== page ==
We woke, said goodbye to Edna and Reggie and hit the road.

Tom set out on foot from the house after studying the map and reciting the directions aloud. I thought for sure he’d make it easily to the transition until I started driving the route myself. What seemed like a straight enough path “on paper” turned out to be a maze of twists and turns and sometimes confounding street signage.

After waiting at the exchange point ten minutes longer than expected, I knew he had gone off course, but there was nothing I could do. He didn’t have a phone on him, and if I retraced my steps, he’d likely be on another path. I just had to wait… Eventually, I see him running up the street behind me, apparently having gone a mile out of the way at one point, but finding his way back. I jumped in gear, and the streets of East St. Louis transitioned quickly into the rural landscape of southern Illinois.

The run and ride to Prairie du Rocher, Illinois was 50 miles. The headwind made it feel much longer.

Our route took us along Bluff Road on the Illinois side. The vast floodplain of the American Bottom was on our right as we made our way south. Soybeans and corn fields stretched on for miles. Rich agricultural land protected by the levee. Well, sometimes protected by the levee . . .

As I hit the last ten miles into “Rocher” as the locals call it, I saw a warning sign saying “mud on road”—it soon became clear, and for the remainder of the journey, that water had been up here until very recently.

I also got a small relief valve from the headwind and lingering distance to town when a fabulously cool air started in on me as I approached the steep bluff on my left. The actual namesake rock being mined in these parts was keeping a cool 60 degrees blowing out of the quarry.

We landed at Lisa’s Market Street Grille to meet Carol Kuntz for lunch.

She’s knowledgeable and passionate about the history of the “Rock Prairie” – from the native populations to the French, British and American eras. She’s in charge of the garden at Fort de Chartres, which sits on the bank of the Mississippi, just down the road from town. The old French Fort is well preserved and well cared for by folks like Carol, Don Martin, Darrell Duensing, and Tim the new groundskeeper—people we’d meet over the course of our stay.

After lunch we took a walk down to the Creole House for a private tour by Colleen Schilling of the Randolph County Historical Society. Her tour gradually transitioned from a historical tale into a personal story of how she lived the first 10 years of her life here, sans indoor plumbing.

She showed us her old bedroom and her mom’s kitchen. We ended our time with a trip to the herb garden, maintained by Colleen. Not just for show – the plants are all useful for cooking or medicinal purposes. A local resident plucks a few leaves of Feverfew when a migraine headache comes on.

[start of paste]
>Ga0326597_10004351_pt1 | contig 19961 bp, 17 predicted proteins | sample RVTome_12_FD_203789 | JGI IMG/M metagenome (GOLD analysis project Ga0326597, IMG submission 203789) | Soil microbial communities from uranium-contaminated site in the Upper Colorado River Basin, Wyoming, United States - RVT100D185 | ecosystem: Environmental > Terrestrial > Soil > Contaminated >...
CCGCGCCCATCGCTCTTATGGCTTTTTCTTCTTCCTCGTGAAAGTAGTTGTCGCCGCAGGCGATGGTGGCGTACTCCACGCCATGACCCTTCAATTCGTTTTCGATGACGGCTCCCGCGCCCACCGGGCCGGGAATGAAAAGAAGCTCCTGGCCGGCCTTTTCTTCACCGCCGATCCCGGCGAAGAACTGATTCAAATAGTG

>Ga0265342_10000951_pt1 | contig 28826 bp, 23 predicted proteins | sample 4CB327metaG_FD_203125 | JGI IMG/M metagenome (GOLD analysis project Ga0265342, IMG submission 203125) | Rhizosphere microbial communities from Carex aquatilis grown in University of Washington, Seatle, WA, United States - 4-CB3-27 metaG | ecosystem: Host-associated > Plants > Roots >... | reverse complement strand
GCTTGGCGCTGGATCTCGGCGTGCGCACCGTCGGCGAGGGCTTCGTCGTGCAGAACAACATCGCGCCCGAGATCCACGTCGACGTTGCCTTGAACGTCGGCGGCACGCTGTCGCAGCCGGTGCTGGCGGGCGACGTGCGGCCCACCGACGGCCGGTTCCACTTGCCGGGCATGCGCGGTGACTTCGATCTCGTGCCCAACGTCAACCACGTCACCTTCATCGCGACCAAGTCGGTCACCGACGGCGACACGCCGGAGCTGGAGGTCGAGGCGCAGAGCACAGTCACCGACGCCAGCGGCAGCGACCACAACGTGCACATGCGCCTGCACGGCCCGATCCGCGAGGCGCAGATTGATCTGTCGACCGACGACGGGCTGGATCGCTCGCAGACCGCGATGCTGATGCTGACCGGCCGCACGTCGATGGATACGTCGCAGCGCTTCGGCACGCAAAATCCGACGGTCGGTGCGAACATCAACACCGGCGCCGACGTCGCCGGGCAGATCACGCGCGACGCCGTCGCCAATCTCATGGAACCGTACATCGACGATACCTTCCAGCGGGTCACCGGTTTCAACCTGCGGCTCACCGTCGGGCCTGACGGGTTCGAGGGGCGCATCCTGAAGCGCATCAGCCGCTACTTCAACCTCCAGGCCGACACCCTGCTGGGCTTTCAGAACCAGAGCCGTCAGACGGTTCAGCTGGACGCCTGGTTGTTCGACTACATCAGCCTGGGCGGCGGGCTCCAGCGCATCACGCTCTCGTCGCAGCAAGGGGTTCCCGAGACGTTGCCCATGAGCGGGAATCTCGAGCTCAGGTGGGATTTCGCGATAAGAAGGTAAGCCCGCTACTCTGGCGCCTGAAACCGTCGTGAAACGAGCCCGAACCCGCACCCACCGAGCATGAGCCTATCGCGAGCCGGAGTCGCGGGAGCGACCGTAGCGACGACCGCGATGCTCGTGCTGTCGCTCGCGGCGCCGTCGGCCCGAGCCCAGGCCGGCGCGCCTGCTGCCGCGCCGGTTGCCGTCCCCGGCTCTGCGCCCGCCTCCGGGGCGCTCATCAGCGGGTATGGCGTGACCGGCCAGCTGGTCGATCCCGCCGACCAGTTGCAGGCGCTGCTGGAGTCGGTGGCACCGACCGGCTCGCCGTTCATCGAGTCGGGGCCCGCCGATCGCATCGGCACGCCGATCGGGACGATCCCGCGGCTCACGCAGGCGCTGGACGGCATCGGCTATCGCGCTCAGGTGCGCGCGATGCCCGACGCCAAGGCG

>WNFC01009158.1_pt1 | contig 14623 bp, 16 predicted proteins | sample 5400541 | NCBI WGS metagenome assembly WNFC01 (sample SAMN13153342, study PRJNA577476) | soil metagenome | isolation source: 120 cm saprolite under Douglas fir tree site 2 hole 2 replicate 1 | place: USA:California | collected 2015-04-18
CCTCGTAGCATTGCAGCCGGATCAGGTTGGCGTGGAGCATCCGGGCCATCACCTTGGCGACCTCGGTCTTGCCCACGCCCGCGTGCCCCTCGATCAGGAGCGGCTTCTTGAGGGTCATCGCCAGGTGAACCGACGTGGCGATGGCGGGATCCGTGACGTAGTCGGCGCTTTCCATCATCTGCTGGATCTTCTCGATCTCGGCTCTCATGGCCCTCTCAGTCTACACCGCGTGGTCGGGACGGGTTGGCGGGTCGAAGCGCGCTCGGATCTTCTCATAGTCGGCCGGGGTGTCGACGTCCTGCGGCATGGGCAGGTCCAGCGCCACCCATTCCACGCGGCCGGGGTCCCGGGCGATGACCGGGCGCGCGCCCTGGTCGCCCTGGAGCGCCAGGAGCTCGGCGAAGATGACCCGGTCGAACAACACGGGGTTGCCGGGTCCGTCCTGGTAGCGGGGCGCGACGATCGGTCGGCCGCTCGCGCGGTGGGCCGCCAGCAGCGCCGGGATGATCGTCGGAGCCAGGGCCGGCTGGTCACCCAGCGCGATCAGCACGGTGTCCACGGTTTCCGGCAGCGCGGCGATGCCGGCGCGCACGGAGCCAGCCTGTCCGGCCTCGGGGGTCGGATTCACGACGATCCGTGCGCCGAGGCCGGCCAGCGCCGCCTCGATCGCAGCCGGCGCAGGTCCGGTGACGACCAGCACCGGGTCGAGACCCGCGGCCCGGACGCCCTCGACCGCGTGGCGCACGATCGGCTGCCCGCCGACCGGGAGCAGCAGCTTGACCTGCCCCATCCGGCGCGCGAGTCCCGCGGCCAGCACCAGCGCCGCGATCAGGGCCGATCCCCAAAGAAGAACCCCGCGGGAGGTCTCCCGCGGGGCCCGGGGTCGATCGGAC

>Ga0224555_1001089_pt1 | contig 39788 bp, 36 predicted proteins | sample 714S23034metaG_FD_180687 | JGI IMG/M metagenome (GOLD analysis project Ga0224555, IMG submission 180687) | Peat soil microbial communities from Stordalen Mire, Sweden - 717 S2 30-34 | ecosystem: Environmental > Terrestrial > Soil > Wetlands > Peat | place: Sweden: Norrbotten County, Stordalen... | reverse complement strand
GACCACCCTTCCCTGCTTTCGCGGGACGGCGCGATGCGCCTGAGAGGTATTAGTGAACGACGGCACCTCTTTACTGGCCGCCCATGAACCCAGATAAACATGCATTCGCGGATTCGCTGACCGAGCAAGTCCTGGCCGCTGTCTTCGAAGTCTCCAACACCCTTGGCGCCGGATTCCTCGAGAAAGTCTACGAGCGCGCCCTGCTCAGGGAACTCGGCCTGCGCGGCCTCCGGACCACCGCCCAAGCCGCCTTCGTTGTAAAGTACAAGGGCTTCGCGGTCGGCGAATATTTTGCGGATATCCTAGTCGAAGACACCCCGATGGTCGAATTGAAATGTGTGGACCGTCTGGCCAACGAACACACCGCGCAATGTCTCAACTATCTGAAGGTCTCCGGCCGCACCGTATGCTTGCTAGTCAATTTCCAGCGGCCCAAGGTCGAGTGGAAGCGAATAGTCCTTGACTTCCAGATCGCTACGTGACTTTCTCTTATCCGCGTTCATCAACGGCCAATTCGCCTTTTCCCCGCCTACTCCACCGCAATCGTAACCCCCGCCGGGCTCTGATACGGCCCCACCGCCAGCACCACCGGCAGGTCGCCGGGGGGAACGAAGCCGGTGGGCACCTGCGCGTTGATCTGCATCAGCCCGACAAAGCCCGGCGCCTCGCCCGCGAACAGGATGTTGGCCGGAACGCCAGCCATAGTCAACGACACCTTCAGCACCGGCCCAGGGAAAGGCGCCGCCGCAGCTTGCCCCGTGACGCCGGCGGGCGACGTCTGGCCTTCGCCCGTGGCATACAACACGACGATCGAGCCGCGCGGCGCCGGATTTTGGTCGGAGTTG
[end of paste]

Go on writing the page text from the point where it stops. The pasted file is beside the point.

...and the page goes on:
We said goodbye to Colleen and made our way over to the The Conner House Bed and Breakfast. We checked into our room and settled into our new home/office for the next two days.

Cheryl and Steve Steibel, former owners of the B&B who were subbing for the new owners Connie and Dan, showed us around and made us feel comfortable. Arrangements had been made for our “local voices” to join us at the Conner House for conversation over the afternoon, and so as if we were back at home, waiting for company, the doorbell started ringing.

Ray Cole, the Village President, was first to arrive. He’s not from the area originally, but has settled in and gotten involved in civic matters. The biggest issue Rocher seems to be facing right now is the possible decertification of its levee, which would in effect turn the town back into a flood plain forcing people to get or increase their flood insurance at great cost.

The cost to shore up the levee is upwards of $50 million, out of reach for this small community, and even if attainable, would offer no guarantee that FEMA would still not decertify it. The struggles between the Army Corps of Engineers, FEMA, and local government and citizens seems ongoing and uncertain as to a resolution.

Feelings on this issue of the flooding and levee certification can be heard from most residents in Rocher. After speaking with President Cole, Dave and Pat Reinhold joined me as well as Leonard Derouse. Together with Cheryl and Steve as well as Susie from Sparta—also helping out with the B&B while we were in town—the whole group went round and round talking about their roots in Rocher, farming for the Reinhold’s, owning grocery stores for Leonard, the years of experience with the 1993 flood then the last several years of high water and seepage across the bottomland. Everyone feels connected to this small community, and wants to see it protected and the history live on.

Each individual has a story to follow up on and parse through, so we set up shop in the informal dining room—our “office” according to Susie—and downloaded data, still processing days past and building up too days to come. The deep work will have to wait for when we “rest,” and that is still more than 60 days down the road.